Fresh Take / Fresh Talk : Deborah Siegel

This is the first in a series of interviews I’ll be posting with thought leaders on a variety of hot topics. I invite your comments and suggestions on areas of interest to you.

The Challenge: Common ground among women across generations seems lost. Has the women’s movement stalled?

The Take:

Deborah Siegel, PhD is the author of Sisterhood, Interrupted: From Radical Women to Grrls Gone Wild, co-editor of Only Child: Writers on the Singular Joys and Solitary Sorrows of Growing Up Solo, co-founder of The Scholar & Feminist Online, and a blogger at Girl with Pen ( She has written about women, sex, feminism, contemporary families, and popular culture for a range of venues. She is currently a Fellow at the Woodhull Institute for Ethical Leadership.

Why did you write a book called Sisterhood, Interrupted?

I wanted to better understand why older women and younger women weren’t always talking to each other—or at least weren’t talking in the same language—when it came to the question of what so-called modern, liberated women these days are supposed to want. I saw a number of clashpoints out there—the alleged “opt-out revolution,” Girls Gone Wild, and now, of course, the election. What it comes down to is that women of different ages often have different understandings of what it means, in this country, to be powerful, or empowered. We often have different ideas of what power is and how to achieve it, of what sexism looks like and how to fight it, and what the word “feminism” itself even means anymore.

Did you find in your research that Generation Y and X women identified with the term Feminism?

A lot of younger women will say “I’m not a feminist, but…” and then go on to finish that sentence with a statement of strong feminist belief or values. What comes after the “but” is important, but I also believe that feminism is a word worth reclaiming. Words give us common ground. Without such a word it becomes difficult to unite in common cause. Words not only express, but shape the way we think. They have the power not just to name, but to change.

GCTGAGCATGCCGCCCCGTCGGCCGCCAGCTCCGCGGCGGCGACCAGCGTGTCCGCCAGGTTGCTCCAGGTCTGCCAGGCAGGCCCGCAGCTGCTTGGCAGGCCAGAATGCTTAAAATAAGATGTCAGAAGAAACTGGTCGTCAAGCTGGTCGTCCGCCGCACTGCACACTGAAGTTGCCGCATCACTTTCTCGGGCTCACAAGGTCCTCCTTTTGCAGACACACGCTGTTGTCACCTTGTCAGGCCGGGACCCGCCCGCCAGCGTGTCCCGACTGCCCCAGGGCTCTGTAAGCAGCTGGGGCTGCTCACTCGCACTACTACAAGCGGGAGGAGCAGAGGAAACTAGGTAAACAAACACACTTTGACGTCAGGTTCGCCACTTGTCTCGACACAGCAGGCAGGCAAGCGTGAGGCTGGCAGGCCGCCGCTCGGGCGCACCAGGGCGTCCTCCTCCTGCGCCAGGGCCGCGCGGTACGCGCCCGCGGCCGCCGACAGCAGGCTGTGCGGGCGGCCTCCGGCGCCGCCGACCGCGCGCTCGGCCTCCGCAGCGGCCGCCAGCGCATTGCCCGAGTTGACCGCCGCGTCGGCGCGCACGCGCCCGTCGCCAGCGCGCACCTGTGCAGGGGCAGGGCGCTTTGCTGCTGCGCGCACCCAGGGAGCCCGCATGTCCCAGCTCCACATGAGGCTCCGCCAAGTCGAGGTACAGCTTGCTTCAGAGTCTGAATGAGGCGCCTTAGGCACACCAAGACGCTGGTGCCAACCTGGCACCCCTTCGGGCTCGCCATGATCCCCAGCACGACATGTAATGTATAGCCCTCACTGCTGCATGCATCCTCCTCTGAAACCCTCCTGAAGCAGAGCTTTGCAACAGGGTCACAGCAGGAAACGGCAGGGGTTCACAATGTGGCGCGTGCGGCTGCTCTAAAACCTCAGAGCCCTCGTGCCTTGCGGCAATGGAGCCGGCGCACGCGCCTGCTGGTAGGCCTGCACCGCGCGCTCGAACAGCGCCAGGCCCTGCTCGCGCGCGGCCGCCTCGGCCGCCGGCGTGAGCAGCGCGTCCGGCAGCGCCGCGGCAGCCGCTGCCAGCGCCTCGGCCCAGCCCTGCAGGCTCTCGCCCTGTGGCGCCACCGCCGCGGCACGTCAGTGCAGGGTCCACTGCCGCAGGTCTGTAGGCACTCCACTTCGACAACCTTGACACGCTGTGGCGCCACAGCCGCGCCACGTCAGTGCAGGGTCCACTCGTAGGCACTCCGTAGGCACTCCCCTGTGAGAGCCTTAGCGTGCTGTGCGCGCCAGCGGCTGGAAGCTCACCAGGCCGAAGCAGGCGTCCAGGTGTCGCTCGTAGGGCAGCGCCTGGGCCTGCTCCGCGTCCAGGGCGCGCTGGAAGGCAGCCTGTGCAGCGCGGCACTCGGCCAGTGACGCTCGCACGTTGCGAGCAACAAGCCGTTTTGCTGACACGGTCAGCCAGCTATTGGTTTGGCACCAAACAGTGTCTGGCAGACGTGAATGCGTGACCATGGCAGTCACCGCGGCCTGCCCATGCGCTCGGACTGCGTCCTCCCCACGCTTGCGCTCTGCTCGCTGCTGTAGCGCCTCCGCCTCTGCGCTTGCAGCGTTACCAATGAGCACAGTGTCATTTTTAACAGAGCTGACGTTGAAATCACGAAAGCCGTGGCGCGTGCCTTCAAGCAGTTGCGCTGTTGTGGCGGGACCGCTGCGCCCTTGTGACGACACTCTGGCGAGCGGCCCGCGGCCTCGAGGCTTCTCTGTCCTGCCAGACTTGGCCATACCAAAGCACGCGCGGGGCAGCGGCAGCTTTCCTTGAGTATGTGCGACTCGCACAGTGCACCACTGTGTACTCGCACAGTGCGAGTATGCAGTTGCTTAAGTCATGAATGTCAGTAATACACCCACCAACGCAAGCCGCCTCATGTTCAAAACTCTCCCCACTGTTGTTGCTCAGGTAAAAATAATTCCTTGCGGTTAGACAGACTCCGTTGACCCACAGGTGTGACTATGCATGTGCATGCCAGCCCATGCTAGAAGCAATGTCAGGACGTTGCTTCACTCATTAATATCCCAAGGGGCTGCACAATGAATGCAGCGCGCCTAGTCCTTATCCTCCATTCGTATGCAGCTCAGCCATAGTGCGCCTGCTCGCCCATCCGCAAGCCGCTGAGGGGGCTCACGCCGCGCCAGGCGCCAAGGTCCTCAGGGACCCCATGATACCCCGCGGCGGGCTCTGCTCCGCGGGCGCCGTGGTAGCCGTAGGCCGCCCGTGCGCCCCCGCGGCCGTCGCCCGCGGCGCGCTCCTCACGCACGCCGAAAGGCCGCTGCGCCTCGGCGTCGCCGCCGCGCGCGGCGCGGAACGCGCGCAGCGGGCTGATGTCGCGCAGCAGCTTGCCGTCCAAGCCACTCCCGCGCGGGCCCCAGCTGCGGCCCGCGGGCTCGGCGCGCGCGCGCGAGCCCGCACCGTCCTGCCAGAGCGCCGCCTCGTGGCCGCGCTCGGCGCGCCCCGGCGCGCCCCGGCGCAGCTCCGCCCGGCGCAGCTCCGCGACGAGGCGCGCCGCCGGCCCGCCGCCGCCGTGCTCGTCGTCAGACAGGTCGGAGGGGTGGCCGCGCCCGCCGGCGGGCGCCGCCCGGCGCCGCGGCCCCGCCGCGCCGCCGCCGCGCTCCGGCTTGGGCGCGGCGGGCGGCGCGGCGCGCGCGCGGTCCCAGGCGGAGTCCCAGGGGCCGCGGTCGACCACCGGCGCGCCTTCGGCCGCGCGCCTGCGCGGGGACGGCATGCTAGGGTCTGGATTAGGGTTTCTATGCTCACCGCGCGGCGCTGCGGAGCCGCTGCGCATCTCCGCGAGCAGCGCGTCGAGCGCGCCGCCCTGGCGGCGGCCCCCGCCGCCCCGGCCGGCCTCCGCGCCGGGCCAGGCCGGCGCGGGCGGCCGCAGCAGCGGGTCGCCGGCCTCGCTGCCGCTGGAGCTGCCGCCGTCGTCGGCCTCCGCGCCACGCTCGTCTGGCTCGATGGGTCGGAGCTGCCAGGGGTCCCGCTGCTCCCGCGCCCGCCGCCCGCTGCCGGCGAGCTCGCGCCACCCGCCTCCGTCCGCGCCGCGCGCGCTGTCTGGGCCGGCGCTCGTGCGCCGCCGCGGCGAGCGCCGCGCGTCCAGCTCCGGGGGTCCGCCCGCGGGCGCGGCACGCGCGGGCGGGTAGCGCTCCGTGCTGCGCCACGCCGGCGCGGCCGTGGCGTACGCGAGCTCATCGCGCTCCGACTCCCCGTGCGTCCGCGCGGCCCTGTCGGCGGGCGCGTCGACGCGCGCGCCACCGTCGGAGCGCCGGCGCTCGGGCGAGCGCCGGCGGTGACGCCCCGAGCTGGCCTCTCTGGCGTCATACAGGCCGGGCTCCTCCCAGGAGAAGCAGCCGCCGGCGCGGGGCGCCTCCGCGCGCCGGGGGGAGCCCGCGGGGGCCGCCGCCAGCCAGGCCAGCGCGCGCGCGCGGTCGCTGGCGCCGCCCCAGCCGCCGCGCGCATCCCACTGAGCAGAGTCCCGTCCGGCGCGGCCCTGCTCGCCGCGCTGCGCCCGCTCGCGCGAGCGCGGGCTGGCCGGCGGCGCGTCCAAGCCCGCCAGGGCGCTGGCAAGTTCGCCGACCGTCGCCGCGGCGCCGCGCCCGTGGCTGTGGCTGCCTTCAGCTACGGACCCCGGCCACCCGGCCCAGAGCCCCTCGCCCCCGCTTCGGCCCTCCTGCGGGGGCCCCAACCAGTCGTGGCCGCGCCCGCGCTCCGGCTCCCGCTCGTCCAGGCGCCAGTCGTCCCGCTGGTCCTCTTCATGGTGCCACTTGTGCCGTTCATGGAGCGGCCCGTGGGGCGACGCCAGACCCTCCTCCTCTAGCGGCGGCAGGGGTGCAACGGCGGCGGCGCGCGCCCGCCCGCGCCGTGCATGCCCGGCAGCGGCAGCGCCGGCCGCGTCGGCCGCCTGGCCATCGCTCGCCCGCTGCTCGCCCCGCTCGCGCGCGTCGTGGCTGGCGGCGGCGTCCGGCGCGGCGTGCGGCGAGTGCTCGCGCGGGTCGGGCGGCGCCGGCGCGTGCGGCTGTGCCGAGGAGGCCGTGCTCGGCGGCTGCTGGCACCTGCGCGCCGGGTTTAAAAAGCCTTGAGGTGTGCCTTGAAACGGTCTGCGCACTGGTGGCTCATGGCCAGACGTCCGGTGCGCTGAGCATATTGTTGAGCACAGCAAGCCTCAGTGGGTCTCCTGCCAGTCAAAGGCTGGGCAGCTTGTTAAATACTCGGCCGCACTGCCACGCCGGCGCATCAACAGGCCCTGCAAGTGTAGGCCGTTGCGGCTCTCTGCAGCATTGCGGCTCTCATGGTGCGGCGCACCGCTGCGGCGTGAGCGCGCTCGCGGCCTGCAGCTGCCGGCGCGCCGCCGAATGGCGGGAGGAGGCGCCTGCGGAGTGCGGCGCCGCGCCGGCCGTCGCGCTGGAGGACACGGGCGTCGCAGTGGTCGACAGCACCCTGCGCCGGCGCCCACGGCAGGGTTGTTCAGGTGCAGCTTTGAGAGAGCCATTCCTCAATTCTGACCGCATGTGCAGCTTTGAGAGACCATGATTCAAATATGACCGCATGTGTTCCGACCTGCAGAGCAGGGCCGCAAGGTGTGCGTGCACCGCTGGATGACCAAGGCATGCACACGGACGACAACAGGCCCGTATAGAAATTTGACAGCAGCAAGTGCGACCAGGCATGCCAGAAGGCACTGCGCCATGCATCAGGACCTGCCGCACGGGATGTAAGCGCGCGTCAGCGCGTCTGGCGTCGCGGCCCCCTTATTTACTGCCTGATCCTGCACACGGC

Why did Feminism become such a dirty word?

In part, we can blame it on the media, which gave us the oh-so-sexy image of the bra burning man hater—an image many of a younger generation absorbed. But I also think that social movements constantly need to reinvent themselves. Until recently, feminism hasn’t always done such a great job.

I personally feel, and have others comment recently, that that women’s progress is stalled, even moving backward. Do you agree?

There’s been an illusion of progress that is unsubstantiated by the numbers. Women are still earning much less than men, only 16% of Congress is female, the number of women on corporate boards and in state legislatures has gone down marginally…and so on. And yet when you consider that women are over half the population, graduate from college and some graduate programs in rates that match and sometimes exceed men, and make most of the household purchasing decisions when it comes to consumer goods, there’s a disconnect here. Women collectively have such power. But are we using it? Among other things, I think what’s happened is that women are less likely to see our challenges in a larger political context than we were in the past. Tragically, we’ve lost the sense that so many of our remaining problems are shared.

Is it time to make the personal political, again?

Definitely. And I think younger women are starting to do this again. I’ve been traveling to college campuses with an intergenerational group of feminist authors this year, and it astounds me how much activism is going on at campuses these days. Younger women are searching for ways to make feminism their own, and even among the young people I talk to who support Obama, I find that the sexist response to Hillary has lit a fire. Women in leadership are still few and far between, and it’s a real wake-up call. It’ll be interesting to see how her example plays out for women who aspire to leadership positions across the board.

The Take-Aways:

– How do you relate to the word “feminism”? What does it mean to you?
– Do you see yourself as part of any movement for the continued advancement and empowerment of women?
– Does sisterhood have a future?
Take this quiz.
– Read Sisterhood, Interrupted for a historical overview of the fights and frenzies around feminism in America over the past 40 years, and where the movement is today.

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